Our friends at Hearst UK, publishers of the leading home interest magazines Country Living, Elle Decoration and House Beautiful, have conducted some fascinating research into the impact of the pandemic on our homes and how we have had to adapt and re-think our living spaces.
Via a hugely insightful webinar and blog entitled ‘The Emotion of Home,’ Hearst have combined their wealth of consumer data with a range of external research and their own editorial content to identify 3 key trends that will shape our future homes.
We’ll take a look at each of these trends in turn and consider how they relate to the bespoke orangeries and garden rooms that we design here at David Salisbury.
We can all identify as to how our homes have been even more of a haven, a sanctuary and a place to feel at ease, as a result of the pandemic. But our desire to be connected to our gardens and to be closer to nature has been central to this requirement for a feeling of calm at home.
We have written before about the concept of biophilic design, using natural materials both directly and directly to bring nature closer to home, and the benefits this can provide to our mental and physical well-being.
Interestingly, this research specifically highlights our wish to invest in our homes to allow a sense of indoor/outdoor living and to consider our garden as an additional room. This trend, no doubt, is helping to drive continued demand for orangeries and garden rooms, which provide this very functionality: of being able to seamlessly move from inside to outside.
Another factor around the theme of ‘calm’ is obviously centred around the requirement for home working – we have had to adapt our homes to create effective working spaces, with productivity clearly a key necessity.
Whilst restrictions are slowly easing and we are starting to go out more, we still have some way to go until things return to normal (whatever that will end up being). Either way, it is clear that our homes will continue to be priority spaces to meet family and friends and, importantly, to be enjoyed.
Outdoor entertaining and having space to entertain guests are key themes that relate to this concept of our homes being ‘joyful.’
For those fortunate to have the space, creating a more effective link between house and garden via the addition of a garden room or orangery with bi-fold doors, has been another way to bring joy to our homes.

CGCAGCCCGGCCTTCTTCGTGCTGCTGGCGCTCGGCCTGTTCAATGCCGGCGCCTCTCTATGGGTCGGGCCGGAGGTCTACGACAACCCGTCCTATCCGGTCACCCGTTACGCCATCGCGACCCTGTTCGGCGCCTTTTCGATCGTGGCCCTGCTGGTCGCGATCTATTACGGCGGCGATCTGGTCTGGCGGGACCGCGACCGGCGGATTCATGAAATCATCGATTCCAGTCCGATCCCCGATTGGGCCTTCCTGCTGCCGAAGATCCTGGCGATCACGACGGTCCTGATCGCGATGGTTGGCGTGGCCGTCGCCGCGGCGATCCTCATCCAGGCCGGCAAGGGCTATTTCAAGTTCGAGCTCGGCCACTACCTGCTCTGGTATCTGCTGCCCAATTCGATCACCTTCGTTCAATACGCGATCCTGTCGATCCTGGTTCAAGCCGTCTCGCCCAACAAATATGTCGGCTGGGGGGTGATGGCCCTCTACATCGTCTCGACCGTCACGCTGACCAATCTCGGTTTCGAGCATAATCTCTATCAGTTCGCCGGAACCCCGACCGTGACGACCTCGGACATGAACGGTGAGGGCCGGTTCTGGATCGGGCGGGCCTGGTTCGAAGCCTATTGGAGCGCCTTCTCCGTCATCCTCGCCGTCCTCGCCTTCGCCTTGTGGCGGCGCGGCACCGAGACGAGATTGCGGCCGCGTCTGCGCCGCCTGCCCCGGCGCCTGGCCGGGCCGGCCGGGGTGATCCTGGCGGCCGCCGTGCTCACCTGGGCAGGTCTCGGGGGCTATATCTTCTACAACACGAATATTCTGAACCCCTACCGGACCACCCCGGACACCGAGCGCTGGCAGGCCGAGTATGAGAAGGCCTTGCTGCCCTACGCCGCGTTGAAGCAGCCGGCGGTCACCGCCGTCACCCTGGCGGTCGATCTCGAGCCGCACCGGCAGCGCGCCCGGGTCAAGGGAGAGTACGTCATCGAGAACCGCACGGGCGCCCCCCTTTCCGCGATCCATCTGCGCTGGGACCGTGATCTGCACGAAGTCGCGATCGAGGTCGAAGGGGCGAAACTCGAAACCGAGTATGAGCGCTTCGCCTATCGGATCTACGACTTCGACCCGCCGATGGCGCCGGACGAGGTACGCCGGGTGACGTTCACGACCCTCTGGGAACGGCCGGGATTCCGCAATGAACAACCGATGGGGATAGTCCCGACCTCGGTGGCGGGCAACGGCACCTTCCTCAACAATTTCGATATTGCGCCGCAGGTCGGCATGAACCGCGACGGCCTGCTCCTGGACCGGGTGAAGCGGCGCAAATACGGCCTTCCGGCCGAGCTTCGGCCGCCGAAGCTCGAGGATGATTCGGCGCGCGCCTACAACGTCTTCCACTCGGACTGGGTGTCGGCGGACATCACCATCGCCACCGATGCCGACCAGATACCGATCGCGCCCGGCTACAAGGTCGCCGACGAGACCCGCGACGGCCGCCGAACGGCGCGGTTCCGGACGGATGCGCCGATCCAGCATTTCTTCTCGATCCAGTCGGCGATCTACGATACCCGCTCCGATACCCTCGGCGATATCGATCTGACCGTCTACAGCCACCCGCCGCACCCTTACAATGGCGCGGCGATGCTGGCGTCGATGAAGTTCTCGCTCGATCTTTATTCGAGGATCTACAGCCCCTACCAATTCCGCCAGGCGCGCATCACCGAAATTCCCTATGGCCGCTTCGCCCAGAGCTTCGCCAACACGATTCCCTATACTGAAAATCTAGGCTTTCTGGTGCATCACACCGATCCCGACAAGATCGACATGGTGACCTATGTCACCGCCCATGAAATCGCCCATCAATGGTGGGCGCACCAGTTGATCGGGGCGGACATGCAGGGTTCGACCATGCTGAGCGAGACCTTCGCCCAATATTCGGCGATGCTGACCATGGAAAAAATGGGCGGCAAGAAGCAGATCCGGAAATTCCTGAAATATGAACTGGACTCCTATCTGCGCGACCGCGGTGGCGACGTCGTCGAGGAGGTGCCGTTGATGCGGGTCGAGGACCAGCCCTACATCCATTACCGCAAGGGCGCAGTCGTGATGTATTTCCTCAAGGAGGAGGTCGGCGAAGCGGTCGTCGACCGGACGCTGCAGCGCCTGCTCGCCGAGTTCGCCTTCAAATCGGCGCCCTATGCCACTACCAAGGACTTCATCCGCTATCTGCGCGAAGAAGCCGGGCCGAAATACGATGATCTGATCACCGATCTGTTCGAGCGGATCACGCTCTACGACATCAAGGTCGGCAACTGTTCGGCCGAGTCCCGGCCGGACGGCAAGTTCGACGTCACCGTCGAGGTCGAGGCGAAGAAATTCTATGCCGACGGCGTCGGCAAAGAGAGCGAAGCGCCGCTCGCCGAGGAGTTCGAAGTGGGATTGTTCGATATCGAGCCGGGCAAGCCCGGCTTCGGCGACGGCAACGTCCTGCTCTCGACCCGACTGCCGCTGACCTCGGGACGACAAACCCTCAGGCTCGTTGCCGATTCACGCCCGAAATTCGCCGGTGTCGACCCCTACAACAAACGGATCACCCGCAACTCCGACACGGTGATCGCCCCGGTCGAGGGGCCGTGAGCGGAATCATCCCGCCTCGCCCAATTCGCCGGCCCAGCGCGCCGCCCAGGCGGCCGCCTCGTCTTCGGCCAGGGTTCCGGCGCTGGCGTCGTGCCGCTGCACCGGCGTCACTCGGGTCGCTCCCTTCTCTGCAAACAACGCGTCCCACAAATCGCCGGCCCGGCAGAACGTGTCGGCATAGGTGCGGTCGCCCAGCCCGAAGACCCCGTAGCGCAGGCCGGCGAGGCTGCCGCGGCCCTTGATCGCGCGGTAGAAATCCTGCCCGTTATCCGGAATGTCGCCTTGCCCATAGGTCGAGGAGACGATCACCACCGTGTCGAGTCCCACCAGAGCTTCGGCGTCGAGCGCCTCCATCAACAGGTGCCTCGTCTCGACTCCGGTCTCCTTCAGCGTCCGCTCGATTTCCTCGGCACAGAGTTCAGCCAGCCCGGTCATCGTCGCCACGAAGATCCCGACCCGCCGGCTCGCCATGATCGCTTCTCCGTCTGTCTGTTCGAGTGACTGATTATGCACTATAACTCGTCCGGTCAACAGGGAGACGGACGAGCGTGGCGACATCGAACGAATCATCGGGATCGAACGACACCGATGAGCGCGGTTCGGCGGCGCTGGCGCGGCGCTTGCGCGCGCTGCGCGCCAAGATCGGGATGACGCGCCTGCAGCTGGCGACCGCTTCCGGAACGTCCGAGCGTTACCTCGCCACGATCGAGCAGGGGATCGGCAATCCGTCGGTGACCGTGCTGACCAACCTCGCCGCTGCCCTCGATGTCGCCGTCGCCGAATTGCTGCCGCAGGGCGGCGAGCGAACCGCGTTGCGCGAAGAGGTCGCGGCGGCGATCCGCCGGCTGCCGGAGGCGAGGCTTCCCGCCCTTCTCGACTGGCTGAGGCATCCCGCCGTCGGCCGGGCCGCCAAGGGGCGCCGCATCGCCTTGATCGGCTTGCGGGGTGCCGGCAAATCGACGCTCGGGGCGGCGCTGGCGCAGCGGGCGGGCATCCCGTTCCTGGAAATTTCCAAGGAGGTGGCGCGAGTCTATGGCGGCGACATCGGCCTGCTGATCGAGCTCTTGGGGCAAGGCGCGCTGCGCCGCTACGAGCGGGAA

As we start to spend more time with friends and family, those who have updated their homes will want to show off these improved spaces and share the emotion of joy that they provide.
The notion of our homes being a safe haven has already been mentioned and the pandemic has certainly increased this feeling.
The uncertainty that the past year or so has created has meant that our desire to feel safe and assured has moved beyond the physical security of our homes to a requirement to also be healthy and trustworthy environments.
Interestingly, this study reported that almost two thirds of UK homes (65%) suffered from poor air quality. One of the many virtues of a glazed extension, such as an orangery or conservatory, is the multitude of windows, doors and roof vents that provide both ventilation and, of course, plenty of natural light.
The common theme of each of these 3 trends that this study has identified is one of emotion – and it is this sentiment that helps drive our affinity for our properties and what makes a house a home.
As we can all, no doubt, identify with these trends very closely, it would appear they are going to be with us for some time yet, with emotion driving the future of shape of our homes.
You can read more about this research and these trends via the link below.
Credit: Hearst Blog & Webinar.
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